03.05.15 63 B.C. Romans Order Attempts To Kill Infant Boys Because Of Prophecy Of A New-Born King
The expectation of a “super” king or messiah was not limited to the Jewish people. Nearly all the people groups in the ancient Middle East were expecting an incredible personality who would bring peace and prosperity. The Romans and Parthians were both expecting the birth of a world ruler, and less than three decades later the Roman poet Virgil would write of it in one of his literary works.
Another Roman historian, Suetonius, in his Life of Augustus, quoted Julius Marathus from his Life of the Emperor, saying there would be a world ruler coming soon. This is considered a reliable source since Marathus was a personal confidant of Augustus Caesar and, therefore, the account has a high degree of merit. Apparently, shortly before Marathus’ birth, there was a prophecy in Rome that a king would soon be born who would rule over the Roman people; a “king of the Romans.” To obviate this danger to the Republic, in the year 63 B.C. the Roman Senate ordered all boy babies to be killed who were born in that year because some people claimed to have had prophetic dreams and seen astrological signs. In Roman society, unwanted infants were normally abandoned or exposed to the weather to die. However, several senators, whose wives were pregnant, took political action to prevent the ratification of the statute because each of them hoped that the prophecy might be in reference to their own child. Ironically, in the same year, a child was born on September 23, who later became the first emperor of the Romans – Emperor Augustus.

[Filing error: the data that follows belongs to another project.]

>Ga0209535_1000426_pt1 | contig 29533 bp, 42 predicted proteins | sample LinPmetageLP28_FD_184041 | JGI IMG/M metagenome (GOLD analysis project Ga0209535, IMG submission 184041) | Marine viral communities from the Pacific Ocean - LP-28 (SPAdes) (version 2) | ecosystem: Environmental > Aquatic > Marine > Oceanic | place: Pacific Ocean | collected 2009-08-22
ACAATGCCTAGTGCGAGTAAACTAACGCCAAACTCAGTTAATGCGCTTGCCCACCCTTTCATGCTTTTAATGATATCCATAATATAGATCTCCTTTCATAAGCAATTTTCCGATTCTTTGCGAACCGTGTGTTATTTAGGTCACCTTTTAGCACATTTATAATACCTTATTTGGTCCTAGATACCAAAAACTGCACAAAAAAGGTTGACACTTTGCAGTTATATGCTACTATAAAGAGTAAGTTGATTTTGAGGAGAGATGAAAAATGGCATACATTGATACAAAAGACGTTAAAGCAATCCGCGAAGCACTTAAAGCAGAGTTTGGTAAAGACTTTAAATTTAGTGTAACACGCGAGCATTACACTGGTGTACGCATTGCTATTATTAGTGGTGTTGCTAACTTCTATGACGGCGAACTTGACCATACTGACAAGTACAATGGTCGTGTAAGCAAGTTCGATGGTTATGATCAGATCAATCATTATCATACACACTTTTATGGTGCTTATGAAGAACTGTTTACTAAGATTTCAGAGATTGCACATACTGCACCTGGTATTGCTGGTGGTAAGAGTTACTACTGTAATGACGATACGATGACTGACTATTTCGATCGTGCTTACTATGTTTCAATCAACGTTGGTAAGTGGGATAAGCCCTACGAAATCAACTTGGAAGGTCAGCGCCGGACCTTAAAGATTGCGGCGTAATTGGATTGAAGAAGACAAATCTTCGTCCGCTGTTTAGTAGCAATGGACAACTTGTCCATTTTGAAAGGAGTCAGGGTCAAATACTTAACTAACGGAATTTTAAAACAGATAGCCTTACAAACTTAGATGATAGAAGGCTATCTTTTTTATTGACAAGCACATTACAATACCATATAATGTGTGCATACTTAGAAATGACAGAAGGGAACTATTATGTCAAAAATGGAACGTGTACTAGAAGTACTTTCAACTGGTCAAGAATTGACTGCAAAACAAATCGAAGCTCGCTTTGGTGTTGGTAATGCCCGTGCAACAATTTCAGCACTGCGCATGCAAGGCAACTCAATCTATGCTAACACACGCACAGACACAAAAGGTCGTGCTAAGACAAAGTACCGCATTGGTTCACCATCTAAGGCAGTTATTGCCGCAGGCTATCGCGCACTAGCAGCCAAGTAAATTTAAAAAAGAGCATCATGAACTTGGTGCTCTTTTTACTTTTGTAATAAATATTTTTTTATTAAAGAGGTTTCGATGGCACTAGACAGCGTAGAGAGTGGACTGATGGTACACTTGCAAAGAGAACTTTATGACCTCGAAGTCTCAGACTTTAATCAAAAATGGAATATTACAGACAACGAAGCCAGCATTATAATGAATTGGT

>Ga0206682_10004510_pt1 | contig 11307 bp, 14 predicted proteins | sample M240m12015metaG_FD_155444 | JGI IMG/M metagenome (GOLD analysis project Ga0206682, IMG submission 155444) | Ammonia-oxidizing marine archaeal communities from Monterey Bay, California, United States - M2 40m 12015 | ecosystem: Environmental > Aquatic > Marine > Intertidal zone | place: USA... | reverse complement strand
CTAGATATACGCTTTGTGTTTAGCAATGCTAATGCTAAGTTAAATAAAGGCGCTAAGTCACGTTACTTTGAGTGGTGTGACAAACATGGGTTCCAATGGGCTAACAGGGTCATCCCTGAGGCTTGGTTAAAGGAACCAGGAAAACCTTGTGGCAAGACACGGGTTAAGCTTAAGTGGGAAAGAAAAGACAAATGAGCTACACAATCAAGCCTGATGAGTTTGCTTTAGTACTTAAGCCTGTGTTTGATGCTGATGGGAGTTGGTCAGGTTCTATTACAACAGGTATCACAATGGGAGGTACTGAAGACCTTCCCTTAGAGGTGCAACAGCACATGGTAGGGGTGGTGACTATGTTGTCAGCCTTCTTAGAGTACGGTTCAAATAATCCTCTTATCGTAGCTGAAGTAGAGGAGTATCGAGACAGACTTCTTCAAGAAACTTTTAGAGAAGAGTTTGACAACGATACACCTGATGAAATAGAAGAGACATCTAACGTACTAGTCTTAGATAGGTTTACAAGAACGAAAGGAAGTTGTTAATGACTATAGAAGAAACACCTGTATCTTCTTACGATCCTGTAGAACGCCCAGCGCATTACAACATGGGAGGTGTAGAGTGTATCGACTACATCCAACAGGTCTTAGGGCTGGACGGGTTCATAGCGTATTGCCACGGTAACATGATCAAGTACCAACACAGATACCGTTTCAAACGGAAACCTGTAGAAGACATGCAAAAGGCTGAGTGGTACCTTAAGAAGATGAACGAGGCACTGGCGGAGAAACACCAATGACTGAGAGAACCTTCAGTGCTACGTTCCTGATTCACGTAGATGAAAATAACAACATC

. A lower case “m” is used for the word “messiah” because upper case “M” denotes deity, and no one expected God to come to earth in the form of a person.
. Virgil, Eclogues, Eclogue IV: The Golden Age see 03.05.24.
. Lindsay, The Origins of Astrology. 6.
. Farrar, The Life of Christ. 21.